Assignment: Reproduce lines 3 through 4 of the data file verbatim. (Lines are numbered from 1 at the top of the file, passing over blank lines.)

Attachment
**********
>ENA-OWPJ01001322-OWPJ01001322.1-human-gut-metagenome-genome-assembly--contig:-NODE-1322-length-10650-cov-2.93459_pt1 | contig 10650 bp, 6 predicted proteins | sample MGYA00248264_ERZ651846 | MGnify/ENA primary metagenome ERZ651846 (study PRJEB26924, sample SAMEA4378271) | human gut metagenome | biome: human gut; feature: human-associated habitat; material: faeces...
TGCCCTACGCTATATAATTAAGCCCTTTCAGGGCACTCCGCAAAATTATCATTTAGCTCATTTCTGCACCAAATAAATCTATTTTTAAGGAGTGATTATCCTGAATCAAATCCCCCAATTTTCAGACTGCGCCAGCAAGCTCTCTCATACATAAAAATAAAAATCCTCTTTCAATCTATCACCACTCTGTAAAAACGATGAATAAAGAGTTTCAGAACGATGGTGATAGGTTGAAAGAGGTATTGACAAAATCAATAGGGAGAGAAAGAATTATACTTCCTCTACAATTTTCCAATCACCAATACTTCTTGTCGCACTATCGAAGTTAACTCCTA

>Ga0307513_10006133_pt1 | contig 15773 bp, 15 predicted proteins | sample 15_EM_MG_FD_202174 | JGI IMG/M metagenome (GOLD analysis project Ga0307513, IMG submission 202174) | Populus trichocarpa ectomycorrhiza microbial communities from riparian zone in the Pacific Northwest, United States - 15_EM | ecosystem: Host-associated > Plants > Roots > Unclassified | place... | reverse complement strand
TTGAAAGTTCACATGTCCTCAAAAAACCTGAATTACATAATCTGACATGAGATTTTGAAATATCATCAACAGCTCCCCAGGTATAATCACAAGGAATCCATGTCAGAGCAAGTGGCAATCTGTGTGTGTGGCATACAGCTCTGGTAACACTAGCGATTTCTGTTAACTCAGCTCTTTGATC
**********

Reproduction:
>Ga0307513_10006133_pt1 | contig 15773 bp, 15 predicted proteins | sample 15_EM_MG_FD_202174 | JGI IMG/M metagenome (GOLD analysis project Ga0307513, IMG submission 202174) | Populus trichocarpa ectomycorrhiza microbial communities from riparian zone in the Pacific Northwest, United States - 15_EM | ecosystem: Host-associated > Plants > Roots > Unclassified | place... | reverse complement strand
TTGAAAGTTCACATGTCCTCAAAAAACCTGAATTACATAATCTGACATGAGATTTTGAAATATCATCAACAGCTCCCCAGGTATAATCACAAGGAATCCATGTCAGAGCAAGTGGCAATCTGTGTGTGTGGCATACAGCTCTGGTAACACTAGCGATTTCTGTTAACTCAGCTCTTTGATC